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Saudi Arabia to raise around $31bn in debt this year

Saudi Arabia to raise around $31bn in debt this year

Saudi Arabia has borrowed extensively over the past few years to refill state coffers depleted by a drop in oil prices

Saudi Arabia plans to issue SAR118bn ($31.5bn) in debt this year to help finance the national budget deficit, the country’s Debt Management Office (DMO), part of the ministry of finance, said.

Saudi Arabia has borrowed extensively over the past few years to refill state coffers depleted by a drop in oil prices.

At the end of 2018, it had around $150bn in outstanding government debt, 54 per cent of which was in local currency and the rest denominated in US dollars.

The kingdom issued $7.5bn in international bonds in January. It said its foreign funding this year “would be positioned in a way in which (Saudi Arabia) could secure most of its funding in the first quarter”, to reduce exposure to market risks and to allow Saudi government-related issuers to tap the debt markets.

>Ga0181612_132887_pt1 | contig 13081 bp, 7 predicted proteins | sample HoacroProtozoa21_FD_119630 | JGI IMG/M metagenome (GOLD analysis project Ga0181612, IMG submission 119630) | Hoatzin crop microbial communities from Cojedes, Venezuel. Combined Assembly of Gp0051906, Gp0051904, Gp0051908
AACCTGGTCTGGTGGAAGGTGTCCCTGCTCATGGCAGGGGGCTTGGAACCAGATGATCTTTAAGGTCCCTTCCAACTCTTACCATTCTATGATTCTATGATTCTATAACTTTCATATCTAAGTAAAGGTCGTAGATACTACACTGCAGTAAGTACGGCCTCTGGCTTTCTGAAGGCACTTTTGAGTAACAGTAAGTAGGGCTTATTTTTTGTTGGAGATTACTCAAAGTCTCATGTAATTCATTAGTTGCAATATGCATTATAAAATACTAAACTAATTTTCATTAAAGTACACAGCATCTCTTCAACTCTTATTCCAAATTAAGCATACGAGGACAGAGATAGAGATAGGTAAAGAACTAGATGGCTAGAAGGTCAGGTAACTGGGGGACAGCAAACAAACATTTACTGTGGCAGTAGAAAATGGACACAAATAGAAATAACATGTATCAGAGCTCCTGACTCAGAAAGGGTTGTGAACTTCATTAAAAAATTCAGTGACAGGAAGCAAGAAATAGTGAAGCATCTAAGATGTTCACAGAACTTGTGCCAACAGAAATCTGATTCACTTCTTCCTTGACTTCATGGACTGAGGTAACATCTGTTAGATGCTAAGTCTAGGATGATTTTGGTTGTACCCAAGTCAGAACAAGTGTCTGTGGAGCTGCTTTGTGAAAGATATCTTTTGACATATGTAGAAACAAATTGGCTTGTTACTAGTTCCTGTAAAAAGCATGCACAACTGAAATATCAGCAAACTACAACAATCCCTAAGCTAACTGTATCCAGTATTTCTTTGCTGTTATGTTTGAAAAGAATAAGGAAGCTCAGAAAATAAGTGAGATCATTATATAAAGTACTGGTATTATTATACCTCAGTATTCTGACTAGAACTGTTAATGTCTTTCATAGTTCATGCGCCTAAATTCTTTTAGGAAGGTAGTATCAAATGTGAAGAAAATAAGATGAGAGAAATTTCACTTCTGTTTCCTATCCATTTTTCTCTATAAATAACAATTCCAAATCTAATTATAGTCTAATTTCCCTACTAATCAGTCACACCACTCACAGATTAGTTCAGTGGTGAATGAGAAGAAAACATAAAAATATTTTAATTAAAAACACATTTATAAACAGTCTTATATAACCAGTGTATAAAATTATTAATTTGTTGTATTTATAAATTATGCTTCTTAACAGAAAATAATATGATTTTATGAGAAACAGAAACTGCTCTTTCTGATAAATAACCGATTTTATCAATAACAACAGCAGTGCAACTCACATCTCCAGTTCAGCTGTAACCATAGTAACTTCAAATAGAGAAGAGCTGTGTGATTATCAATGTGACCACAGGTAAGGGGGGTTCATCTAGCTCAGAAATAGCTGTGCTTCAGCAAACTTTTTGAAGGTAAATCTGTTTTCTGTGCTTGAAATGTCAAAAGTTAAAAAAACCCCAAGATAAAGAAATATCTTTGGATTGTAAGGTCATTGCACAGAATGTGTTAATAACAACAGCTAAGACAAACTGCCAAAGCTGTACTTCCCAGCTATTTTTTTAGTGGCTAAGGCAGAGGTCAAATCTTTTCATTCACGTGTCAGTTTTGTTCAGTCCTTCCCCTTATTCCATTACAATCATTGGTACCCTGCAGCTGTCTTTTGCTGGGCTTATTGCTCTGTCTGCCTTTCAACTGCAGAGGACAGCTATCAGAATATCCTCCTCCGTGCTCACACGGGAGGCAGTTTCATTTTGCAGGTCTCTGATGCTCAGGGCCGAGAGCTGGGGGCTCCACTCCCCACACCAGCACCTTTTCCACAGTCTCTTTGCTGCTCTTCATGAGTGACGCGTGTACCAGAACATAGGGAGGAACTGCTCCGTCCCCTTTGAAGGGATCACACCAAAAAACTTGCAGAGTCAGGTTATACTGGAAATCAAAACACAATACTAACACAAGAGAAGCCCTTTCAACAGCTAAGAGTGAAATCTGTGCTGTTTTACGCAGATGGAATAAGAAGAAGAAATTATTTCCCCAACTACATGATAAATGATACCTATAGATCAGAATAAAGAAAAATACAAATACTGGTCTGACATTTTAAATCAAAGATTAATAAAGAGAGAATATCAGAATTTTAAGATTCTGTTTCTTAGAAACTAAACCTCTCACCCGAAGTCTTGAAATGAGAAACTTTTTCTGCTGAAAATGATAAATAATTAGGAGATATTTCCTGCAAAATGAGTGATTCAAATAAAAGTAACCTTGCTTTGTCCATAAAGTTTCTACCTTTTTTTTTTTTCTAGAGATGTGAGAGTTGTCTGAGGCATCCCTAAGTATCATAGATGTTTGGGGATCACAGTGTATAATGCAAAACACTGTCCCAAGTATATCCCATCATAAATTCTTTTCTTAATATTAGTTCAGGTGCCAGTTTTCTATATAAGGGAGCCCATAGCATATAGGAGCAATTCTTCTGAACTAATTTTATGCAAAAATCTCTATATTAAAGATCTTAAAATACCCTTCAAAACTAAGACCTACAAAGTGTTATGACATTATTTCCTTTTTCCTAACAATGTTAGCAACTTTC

The statement comes a few days before Saudi Aramco, the state-owned oil giant, is expected to issue its first bonds in the international markets.

Saudi Arabia’s deficit funding requirements for this year are estimated at $35bn, which will be funded with an approximate net debt issuance of $31.5bn, while the rest will come from government deposits at the central bank, the DMO statement said.

By the end of 2019, Saudi Arabia plans to have around $181bn in outstanding debt, corresponding to 21.7 per cent of gross domestic product.

The DMO said this year it would try to “contain” the government’s outstanding debt exposure to interest rate risk by reducing the percentage of floating-rate instruments in its portfolio.

At the end of 2018, 73 per cent of Saudi debt issues had a fixed rate and 27 per cent had a floating rate. By the end of 2019, the government wants to increase fixed-rate debt to 78 per cent of its portfolio.

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